Mom is the one who first told me about sickle cell disease and the sickle cell trait. I can’t tell you what prompted the discussion. Maybe it was hearing about a childhood acquaintance who had the disease, was in crisis and in the hospital. Maybe something else prompted her to open up that discussion.
I have the trait, and so do you, is the essence of what she said.
Because she was who she was. She earned first name only status with an exclamation point (ARETHA!) AND ascended to royalty (Queen of Soul).
Because she played a role in the Civil Rights Movement and helped others. Much-much respect!
Last but not least, I’ll miss her for accompanying us through the human experience. She was the only artist who could make me raise a hand, and say a heartfelt “Hallelujah” for ALL the life reasons: From “Precious Lord” and “Mary Don’t You Weep,” to “Bridge over Troubled Water”…
And from “Daydreaming” to “Son of a Preacher Man,” and “Dr. Feelgood,” which could be the reason some of y’all exist today.
Once upon a time, I used to create hair buns using elastic bands, but I have decided to ditch them for most of my styling needs. They’ll still be used to section my hair or hold the ends of my hair in place for certain styles…but for these updos? Nah, son. I’m done.
Much love for The Puff Cuff! It’s becoming my go-to styling tool for updos!
At first, I was doubtful. But since I learned about this product from someone I deem trustworthy, even though we’re not well acquainted, I was more inclined to take a chance on this styling tool.
So I opted for the family pack. It includes four versions of the Puff Cuff. The four sizes are the Original, Junior, Mini and Micro.
This style was created using one Junior and one Mini. I also use Eco Styler gel with coconut oil and a detangling brush. Once styled, I spritzed a lightweight shea sunflower finishing sheen onto my hair.
Learn how to achieve this updo right here:
This styling tool has won my heart because I can wear a cute updo without using elastic bands, and the Cuff doesn’t generate headaches!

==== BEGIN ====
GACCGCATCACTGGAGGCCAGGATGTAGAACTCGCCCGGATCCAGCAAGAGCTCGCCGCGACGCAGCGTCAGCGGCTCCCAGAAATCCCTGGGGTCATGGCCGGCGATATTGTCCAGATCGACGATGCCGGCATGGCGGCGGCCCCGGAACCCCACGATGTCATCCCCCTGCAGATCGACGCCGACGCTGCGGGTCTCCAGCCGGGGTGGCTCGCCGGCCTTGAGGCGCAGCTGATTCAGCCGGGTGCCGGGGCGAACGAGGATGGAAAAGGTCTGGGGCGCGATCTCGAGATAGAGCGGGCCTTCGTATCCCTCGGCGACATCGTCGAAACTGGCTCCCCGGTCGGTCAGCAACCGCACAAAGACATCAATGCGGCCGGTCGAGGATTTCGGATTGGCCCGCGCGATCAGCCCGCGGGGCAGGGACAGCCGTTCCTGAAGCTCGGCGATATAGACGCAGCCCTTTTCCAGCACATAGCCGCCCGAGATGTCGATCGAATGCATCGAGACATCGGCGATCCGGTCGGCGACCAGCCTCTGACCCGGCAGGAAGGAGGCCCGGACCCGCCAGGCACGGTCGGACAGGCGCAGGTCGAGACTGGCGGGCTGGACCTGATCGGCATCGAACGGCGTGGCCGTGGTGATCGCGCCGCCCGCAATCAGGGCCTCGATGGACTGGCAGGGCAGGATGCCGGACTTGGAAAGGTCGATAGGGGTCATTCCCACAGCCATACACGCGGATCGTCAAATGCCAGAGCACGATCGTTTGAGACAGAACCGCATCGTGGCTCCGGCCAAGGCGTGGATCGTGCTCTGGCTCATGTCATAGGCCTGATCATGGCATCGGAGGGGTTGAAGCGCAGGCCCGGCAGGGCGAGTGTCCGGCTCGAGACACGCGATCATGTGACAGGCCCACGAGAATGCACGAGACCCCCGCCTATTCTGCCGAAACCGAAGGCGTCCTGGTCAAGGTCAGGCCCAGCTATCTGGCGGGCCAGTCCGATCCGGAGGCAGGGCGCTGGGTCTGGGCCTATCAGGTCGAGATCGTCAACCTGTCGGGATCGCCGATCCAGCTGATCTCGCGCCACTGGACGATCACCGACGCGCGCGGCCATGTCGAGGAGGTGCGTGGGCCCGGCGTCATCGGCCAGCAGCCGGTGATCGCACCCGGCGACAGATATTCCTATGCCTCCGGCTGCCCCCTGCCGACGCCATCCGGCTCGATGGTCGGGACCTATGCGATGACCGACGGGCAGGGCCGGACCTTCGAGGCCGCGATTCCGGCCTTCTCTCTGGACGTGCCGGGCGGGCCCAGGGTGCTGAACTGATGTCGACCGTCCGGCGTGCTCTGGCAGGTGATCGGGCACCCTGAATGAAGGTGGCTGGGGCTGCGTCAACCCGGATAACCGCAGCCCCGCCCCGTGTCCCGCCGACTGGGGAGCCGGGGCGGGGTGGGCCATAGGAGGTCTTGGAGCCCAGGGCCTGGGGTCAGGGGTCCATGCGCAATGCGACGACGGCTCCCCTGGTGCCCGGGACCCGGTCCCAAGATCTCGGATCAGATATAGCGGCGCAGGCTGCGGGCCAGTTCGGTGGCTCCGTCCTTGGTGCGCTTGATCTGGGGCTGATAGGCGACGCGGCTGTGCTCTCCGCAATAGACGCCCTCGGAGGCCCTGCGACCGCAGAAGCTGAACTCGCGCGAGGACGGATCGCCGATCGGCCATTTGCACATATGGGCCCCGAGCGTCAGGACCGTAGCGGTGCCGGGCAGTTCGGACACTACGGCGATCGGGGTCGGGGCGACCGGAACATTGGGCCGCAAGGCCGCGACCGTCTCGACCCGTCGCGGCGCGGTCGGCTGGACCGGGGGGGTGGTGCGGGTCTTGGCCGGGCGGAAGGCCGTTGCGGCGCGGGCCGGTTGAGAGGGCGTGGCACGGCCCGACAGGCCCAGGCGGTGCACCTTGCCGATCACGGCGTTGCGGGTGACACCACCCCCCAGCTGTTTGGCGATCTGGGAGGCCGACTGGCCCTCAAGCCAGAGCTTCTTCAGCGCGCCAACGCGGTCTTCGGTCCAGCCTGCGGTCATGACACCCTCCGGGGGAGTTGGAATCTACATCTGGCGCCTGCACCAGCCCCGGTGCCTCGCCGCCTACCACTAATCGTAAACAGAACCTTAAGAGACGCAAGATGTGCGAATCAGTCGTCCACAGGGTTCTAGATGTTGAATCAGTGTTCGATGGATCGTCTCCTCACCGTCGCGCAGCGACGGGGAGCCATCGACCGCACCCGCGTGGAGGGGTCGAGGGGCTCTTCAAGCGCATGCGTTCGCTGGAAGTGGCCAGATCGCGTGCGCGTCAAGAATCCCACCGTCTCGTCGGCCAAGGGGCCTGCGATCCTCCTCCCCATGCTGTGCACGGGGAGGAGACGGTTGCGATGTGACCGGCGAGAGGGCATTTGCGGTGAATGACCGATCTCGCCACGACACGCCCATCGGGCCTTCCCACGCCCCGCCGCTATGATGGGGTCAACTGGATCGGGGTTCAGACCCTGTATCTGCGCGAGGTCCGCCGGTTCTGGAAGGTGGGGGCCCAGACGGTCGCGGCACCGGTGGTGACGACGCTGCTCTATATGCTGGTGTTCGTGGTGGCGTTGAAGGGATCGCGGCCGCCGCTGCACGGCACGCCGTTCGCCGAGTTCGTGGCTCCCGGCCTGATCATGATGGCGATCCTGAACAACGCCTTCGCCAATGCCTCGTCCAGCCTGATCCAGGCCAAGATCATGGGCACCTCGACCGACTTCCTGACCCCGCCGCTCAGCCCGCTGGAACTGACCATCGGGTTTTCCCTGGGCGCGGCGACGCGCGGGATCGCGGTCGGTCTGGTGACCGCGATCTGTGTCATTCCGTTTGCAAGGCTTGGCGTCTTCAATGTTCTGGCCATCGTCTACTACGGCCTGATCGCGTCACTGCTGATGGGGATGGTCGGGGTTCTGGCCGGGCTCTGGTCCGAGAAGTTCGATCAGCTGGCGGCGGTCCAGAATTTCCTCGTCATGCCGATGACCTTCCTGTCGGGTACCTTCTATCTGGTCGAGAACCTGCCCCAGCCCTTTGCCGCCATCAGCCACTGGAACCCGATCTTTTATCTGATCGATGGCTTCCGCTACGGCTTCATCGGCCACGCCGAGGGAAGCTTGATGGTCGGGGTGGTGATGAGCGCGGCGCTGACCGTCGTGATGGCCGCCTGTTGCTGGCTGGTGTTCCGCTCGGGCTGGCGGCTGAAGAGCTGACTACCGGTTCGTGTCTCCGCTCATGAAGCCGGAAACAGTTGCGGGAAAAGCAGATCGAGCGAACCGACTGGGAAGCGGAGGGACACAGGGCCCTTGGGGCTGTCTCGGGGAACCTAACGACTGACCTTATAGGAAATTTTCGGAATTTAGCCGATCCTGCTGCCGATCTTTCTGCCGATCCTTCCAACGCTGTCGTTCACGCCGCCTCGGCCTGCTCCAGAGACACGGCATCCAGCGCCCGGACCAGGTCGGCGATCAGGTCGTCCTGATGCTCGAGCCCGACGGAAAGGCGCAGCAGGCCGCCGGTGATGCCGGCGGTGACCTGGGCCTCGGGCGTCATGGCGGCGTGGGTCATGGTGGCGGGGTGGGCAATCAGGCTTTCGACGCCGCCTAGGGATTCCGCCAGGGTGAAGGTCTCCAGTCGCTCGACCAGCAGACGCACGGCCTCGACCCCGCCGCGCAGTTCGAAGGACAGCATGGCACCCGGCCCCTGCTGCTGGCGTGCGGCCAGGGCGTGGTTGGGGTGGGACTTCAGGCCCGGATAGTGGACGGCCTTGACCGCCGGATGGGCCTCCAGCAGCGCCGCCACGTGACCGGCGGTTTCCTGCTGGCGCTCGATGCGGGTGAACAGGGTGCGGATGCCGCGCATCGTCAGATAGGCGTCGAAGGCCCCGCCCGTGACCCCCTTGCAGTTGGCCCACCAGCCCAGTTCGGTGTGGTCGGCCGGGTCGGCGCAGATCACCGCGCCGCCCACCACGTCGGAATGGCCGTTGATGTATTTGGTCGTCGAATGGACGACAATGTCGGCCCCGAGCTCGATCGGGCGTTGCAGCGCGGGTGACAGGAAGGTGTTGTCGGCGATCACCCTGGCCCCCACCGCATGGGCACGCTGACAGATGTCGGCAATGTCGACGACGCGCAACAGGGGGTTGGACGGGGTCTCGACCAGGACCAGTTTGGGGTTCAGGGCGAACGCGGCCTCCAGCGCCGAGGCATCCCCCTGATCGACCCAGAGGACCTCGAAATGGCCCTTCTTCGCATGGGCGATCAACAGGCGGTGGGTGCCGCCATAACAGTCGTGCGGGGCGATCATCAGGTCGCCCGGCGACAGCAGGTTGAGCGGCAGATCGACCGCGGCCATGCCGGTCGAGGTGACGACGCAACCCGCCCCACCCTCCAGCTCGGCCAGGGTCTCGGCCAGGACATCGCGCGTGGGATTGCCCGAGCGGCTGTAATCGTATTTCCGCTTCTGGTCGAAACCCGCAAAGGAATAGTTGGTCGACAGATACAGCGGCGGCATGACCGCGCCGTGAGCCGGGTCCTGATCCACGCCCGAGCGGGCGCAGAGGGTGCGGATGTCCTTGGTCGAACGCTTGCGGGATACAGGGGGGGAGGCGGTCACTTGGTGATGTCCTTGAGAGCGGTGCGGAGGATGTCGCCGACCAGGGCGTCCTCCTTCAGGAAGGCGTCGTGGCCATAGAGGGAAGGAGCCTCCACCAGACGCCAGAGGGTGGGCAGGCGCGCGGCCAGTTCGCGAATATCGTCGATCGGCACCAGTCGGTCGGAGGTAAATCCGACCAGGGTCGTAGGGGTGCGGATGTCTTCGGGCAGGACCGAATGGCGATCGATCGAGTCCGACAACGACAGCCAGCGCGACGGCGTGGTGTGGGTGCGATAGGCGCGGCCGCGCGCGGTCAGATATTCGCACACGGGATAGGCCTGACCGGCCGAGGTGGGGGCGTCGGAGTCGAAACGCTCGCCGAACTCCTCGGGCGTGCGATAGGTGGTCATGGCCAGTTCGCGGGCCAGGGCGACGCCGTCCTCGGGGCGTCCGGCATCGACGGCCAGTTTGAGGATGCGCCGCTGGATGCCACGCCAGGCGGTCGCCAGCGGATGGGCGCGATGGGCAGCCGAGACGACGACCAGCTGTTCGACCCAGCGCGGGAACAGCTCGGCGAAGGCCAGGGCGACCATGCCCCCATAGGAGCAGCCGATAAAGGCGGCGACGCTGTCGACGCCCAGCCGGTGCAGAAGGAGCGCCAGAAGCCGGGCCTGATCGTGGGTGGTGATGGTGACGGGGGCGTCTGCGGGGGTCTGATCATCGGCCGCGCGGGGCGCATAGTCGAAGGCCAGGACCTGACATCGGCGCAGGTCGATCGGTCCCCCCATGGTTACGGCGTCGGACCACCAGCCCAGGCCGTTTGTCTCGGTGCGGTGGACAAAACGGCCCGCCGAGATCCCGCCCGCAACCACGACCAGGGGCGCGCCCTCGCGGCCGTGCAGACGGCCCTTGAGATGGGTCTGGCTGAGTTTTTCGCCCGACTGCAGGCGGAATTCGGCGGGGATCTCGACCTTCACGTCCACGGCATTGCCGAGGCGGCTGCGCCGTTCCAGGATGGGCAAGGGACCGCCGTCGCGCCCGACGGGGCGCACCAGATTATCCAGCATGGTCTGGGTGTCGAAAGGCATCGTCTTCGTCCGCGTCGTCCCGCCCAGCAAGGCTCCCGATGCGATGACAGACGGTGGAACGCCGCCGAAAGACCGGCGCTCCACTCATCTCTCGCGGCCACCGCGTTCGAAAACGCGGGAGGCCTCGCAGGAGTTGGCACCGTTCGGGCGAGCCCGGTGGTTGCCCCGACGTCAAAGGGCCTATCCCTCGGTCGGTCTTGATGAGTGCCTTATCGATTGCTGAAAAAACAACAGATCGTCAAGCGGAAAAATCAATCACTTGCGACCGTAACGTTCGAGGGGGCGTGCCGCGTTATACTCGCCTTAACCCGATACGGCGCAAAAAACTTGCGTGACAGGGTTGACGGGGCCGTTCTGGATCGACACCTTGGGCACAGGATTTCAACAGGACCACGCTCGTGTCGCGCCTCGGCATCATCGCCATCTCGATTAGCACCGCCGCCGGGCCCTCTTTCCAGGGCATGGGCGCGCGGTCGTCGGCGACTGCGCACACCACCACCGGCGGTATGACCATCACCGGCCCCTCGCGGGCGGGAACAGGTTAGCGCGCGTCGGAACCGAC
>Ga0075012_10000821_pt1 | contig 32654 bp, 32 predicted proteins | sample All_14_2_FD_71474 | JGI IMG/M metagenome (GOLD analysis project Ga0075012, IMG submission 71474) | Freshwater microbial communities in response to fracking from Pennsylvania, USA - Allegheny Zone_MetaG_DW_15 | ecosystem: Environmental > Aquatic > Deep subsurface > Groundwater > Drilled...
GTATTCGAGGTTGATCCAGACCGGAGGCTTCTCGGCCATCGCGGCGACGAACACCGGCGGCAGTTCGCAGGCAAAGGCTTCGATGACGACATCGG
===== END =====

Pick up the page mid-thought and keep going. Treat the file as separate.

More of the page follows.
The best sanitary supply bags are hidden in plain sight…
Cute.Jazzy.Snazzy… with a little bit of flair or not—depends on what floats your boat and makes your heart sing.Because your uterus isn’t singing during your period. It’s weeping blood.
In this bonus episode of Planet Noun, Liz and her sister, Lea, pick up with their discussion about stuffing the perfect Pad Bag. That’s just another name for a to-go sanitary/feminine supply bag.
In a nutshell, here’s what you need:
A cute bag.Animal print is recommended, but whatever design or color makes your heart sing.
A pack of pads in a size that suits your needs.
A pack of tampons that suit your needs. For example, I’ve been trying organic tampons by L.
A ‘backup to the backup’, is needed.Back in the day, Le-Le and I used Depends, which are diapers for incontinent adults. There are other brands available as well.A really good friend of mine recommends Always Discreet.
Wet wipes, towels, soap, and “smell good.”
A portable shower (kidding…but if you can swing this, we ain’t mat atcha!)
Shoot, you might as well pack a doggone overnight bag.
From there, we also talk about praying the ‘Broids away, and whether we think that works…to how social media can be harnessed to findconnection with others grappling with uterine fibroids.
NOT HEAVEN—OR HELL–So. What happens when the faith you’ve had for years slams into the realization that “it ain’t necessarily so?”
What happens when the faith you’ve cultivated or the spoon-feedings you’ve accepted since youth crashes head-on with a musing-turned hard-core question: “what if we’re getting it all kinds of wrong?”
And what happens if you share your changing views with folks who aren’t ready or willing to give another perspective mental due process?